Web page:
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Analysis: How to Manage Risk in Food Supply Chains Moving Forward

a tug boat pulling a large container ship

The food industry relies on stable and safe supply chains to operate unhindered, but there is inherent risk in the transportation and handling of foodstuffs. If the supply chain breaks down in any way, business reputation and financial stability may be endangered.

Food supply chains are typically complex and carry a variety of risks. Businesses in the food industry often operate on tight profit margins with little financial leeway to deal with unexpected problems.

So, how can risks to the supply chain within the food industry be managed effectively? Let’s examine.

Supply chain risks for food industry businesses

Risks faced by the food sector often include:

  • Delays or other disruptions to shipping or transportation
  • Weather-related risks to crops and other food sources
  • Customs issues for importers
  • Food contamination during transportation
  • Political disruption affecting overseas suppliers

Initially, carrying out a risk assessment of the supply chain identifies the most prominent risks and helps business owners develop contingency plans so their business is not too adversely affected.

Assess the risks

Taking a thorough look at the entire supply chain will help to determine the main risks. For example:

The importance of each supplier to the business

Consider their importance to business operations. Do they supply key ingredients that the business cannot trade without, for example, and could an alternative supplier be identified if necessary so the business isn’t badly compromised by a breakdown in the supply chain?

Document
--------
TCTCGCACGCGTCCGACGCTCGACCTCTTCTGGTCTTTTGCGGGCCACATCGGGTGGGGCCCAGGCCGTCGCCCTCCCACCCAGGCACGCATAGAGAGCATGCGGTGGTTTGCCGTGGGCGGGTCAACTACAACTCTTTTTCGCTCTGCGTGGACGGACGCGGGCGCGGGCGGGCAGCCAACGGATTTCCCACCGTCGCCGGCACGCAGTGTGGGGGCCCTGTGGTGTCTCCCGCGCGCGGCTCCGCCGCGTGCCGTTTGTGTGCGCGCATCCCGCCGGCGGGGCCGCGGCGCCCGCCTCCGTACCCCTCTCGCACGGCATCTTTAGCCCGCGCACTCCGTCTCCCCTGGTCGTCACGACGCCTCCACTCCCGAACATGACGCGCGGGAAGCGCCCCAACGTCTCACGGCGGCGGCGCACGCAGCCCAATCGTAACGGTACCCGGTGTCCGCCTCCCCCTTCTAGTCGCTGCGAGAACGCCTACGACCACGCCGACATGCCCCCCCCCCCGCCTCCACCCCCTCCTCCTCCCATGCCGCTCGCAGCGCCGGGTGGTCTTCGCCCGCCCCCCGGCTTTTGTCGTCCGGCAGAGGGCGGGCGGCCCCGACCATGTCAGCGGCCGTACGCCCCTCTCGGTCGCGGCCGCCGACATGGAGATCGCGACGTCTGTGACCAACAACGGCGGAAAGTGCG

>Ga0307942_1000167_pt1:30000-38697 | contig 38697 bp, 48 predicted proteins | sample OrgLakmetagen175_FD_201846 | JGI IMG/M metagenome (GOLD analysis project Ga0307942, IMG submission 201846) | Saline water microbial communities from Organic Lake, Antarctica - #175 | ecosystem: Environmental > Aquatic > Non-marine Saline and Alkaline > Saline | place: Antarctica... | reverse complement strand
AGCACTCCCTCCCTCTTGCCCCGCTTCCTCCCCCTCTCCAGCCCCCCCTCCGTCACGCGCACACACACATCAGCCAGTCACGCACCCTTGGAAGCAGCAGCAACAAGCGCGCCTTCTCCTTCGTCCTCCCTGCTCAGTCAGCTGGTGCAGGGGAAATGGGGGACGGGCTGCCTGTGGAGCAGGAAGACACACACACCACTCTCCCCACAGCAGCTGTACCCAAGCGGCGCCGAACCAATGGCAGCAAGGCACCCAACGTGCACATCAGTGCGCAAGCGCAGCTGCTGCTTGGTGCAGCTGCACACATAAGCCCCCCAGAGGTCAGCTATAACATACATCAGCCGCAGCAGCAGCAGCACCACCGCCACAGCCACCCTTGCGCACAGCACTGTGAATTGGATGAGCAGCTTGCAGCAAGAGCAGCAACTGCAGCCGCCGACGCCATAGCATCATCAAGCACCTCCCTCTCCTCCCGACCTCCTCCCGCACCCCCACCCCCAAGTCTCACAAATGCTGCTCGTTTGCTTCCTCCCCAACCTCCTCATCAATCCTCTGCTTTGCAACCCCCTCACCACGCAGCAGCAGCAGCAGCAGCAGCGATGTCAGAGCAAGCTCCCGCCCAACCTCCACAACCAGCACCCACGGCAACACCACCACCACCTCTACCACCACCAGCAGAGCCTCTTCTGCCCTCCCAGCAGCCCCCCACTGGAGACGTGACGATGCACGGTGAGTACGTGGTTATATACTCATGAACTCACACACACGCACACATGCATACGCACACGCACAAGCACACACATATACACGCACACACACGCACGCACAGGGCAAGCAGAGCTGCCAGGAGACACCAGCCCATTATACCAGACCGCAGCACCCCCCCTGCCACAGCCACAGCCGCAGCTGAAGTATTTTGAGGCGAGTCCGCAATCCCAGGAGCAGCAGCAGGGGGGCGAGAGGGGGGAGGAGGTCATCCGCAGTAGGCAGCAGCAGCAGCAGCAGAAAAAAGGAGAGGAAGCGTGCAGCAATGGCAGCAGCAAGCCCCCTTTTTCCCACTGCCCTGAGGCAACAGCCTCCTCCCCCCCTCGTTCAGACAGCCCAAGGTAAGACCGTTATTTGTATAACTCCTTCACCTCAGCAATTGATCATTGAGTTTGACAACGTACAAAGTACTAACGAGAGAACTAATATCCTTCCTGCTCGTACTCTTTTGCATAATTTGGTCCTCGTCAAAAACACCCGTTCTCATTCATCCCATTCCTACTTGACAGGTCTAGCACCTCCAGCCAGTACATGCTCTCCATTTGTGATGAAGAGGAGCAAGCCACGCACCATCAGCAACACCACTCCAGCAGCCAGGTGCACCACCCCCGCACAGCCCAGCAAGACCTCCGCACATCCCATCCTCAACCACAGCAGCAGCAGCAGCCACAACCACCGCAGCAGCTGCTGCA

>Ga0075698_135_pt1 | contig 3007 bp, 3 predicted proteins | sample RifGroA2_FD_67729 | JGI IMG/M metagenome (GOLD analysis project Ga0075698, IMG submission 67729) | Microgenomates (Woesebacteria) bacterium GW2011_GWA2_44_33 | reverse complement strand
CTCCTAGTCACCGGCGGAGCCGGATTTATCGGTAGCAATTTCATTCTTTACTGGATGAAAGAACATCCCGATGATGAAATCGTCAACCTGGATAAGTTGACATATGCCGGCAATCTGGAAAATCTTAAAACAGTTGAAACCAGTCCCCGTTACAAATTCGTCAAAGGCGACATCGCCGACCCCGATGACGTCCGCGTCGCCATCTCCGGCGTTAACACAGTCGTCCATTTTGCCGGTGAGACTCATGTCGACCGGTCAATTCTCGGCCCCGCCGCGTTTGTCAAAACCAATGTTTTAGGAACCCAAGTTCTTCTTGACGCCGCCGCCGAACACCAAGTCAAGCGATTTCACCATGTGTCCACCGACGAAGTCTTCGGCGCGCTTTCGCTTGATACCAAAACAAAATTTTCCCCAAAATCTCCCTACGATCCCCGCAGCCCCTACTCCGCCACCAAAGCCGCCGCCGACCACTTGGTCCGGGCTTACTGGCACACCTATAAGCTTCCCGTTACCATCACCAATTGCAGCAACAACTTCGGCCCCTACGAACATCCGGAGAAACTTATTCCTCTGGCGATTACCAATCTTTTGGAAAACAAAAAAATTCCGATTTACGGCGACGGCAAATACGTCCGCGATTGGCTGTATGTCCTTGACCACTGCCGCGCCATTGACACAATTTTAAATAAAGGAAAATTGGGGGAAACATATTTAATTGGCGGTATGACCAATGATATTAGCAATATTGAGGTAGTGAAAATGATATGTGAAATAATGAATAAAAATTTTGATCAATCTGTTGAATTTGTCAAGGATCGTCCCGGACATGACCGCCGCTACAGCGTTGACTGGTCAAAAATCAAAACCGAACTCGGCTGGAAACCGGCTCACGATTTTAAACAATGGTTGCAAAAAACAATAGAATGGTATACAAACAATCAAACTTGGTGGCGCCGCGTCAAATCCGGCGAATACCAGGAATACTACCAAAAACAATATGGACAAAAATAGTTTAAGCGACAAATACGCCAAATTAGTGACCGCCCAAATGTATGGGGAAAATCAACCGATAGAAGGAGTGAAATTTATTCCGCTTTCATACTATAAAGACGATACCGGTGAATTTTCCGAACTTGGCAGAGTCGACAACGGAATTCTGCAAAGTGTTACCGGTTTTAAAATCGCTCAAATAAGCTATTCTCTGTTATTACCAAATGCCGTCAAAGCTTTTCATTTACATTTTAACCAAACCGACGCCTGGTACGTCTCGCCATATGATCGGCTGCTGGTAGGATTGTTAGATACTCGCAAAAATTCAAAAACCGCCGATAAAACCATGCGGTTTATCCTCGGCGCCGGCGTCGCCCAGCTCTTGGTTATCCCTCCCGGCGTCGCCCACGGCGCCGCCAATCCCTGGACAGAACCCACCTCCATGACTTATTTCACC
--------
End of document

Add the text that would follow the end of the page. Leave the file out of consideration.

The location of each supplier in the chain

A supplier’s location may also introduce risk, particularly if they’re based overseas rather than locally. Customs or political issues, or transportation problems, may arise purely because of where a supplier is located.

New supply chain members

There is an element of risk when a new member joins the supply chain. Certainty of a good reputation is important, of course, as is how long they’ve been in business and whether their services were recommended by a trusted third party.

Managing supply chain risks

Risk management software

Blockchain technology allows businesses to track their food supply chain and offers transparency and verification of food provenance. Risk management software is a highly effective way to mitigate some of the intrinsic risks within complex food supply chains, offering key information and potential collaboration between supply chain members.

Diversify suppliers and transportation methods

Having backup suppliers and transportation options allows a business to continue relatively unaffected in the face of delays and disruptions, protecting it from issues outside of its control. This is particularly important in relation to suppliers of key ingredients.

Use local suppliers where possible

Reducing the ‘food miles’ that supplies travel may not be possible for all businesses but using local, reliable suppliers removes several risks at once. These include shipping disruptions and customs problems, which can cause significant delays. Food provenance is also an important issue – obtaining supplies more locally where possible could boost a business’ ‘green’ credentials.

In conclusion

Formulating contingency plans for potential supply chain risks protects a business and allows the owner to deal effectively with unavoidable issues such as the weather and natural disasters. This might typically involve using ‘backup’ suppliers and different transportation routes and methods.

Risk management software provides the detailed information needed and allows businesses to act quickly, dealing with events as they happen, to lower the chances of long delays and potential deterioration of food en route.

Editor’s note: Author Karl Hodson of UK Business Finance is responsible for helping businesses raise funding for purposes such as working capital, expansion and capital equipment.